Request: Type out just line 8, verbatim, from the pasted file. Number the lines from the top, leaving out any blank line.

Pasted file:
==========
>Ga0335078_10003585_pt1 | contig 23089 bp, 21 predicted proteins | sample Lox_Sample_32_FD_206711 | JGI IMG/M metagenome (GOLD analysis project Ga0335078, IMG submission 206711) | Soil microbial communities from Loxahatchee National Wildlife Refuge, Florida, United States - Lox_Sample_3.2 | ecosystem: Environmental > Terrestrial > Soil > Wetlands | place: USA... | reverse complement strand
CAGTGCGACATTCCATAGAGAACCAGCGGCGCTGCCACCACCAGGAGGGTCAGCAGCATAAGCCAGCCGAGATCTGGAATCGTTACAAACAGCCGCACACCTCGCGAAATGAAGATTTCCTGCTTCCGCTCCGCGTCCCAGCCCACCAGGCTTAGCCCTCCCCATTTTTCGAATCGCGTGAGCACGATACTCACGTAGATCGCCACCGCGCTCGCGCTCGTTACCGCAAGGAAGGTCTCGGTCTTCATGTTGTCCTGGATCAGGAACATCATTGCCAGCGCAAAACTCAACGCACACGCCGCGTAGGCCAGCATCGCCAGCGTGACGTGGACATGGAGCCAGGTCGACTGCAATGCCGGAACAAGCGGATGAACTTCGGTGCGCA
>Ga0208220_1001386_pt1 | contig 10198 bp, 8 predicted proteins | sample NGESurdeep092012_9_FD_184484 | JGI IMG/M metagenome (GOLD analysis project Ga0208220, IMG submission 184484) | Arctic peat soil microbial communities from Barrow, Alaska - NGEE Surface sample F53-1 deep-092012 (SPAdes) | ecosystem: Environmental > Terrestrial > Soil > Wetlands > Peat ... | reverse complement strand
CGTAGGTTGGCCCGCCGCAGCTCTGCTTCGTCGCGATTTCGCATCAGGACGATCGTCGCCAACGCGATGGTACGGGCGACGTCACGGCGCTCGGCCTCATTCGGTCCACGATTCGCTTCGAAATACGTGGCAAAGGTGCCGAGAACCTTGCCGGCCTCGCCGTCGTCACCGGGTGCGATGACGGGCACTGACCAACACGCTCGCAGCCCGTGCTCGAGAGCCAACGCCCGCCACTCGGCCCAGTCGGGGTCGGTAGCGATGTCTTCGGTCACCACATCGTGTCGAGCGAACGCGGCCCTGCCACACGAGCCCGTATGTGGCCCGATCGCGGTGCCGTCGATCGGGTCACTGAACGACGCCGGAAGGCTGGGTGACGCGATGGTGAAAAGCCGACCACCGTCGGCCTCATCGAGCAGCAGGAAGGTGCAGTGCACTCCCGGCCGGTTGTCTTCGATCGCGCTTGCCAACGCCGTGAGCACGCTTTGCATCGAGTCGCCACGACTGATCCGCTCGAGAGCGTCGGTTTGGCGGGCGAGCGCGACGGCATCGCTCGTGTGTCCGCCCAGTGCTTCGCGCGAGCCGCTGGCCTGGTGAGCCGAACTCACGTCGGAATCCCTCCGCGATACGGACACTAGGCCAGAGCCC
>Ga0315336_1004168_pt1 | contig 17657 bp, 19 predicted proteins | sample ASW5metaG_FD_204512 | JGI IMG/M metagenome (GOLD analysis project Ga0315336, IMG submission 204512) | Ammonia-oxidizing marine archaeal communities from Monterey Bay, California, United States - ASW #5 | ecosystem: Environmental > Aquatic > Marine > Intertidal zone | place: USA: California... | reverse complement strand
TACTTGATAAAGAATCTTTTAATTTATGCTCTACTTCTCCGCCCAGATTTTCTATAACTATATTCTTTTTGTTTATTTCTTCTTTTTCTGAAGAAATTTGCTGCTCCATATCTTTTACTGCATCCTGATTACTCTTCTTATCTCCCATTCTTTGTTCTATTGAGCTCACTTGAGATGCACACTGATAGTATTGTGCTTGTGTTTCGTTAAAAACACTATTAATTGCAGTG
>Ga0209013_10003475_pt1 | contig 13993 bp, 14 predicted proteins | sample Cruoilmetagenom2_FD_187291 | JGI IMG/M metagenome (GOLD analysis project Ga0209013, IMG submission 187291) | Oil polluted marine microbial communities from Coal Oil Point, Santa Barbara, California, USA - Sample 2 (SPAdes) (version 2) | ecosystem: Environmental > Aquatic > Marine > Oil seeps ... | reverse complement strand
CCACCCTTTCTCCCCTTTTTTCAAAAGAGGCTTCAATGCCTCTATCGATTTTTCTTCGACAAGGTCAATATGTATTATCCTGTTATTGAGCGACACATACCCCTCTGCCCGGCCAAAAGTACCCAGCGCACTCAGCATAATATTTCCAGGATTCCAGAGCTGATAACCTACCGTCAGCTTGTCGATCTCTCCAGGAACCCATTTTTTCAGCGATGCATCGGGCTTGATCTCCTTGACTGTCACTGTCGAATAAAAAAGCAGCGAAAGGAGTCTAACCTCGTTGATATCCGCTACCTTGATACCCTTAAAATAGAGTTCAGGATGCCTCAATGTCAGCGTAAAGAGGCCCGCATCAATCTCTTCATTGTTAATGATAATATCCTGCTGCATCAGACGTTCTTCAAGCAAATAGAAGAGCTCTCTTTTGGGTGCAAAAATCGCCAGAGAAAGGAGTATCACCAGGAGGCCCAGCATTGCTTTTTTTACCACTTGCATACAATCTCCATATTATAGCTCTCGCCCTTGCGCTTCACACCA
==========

CCACCCTTTCTCCCCTTTTTTCAAAAGAGGCTTCAATGCCTCTATCGATTTTTCTTCGACAAGGTCAATATGTATTATCCTGTTATTGAGCGACACATACCCCTCTGCCCGGCCAAAAGTACCCAGCGCACTCAGCATAATATTTCCAGGATTCCAGAGCTGATAACCTACCGTCAGCTTGTCGATCTCTCCAGGAACCCATTTTTTCAGCGATGCATCGGGCTTGATCTCCTTGACTGTCACTGTCGAATAAAAAAGCAGCGAAAGGAGTCTAACCTCGTTGATATCCGCTACCTTGATACCCTTAAAATAGAGTTCAGGATGCCTCAATGTCAGCGTAAAGAGGCCCGCATCAATCTCTTCATTGTTAATGATAATATCCTGCTGCATCAGACGTTCTTCAAGCAAATAGAAGAGCTCTCTTTTGGGTGCAAAAATCGCCAGAGAAAGGAGTATCACCAGGAGGCCCAGCATTGCTTTTTTTACCACTTGCATACAATCTCCATATTATAGCTCTCGCCCTTGCGCTTCACACCA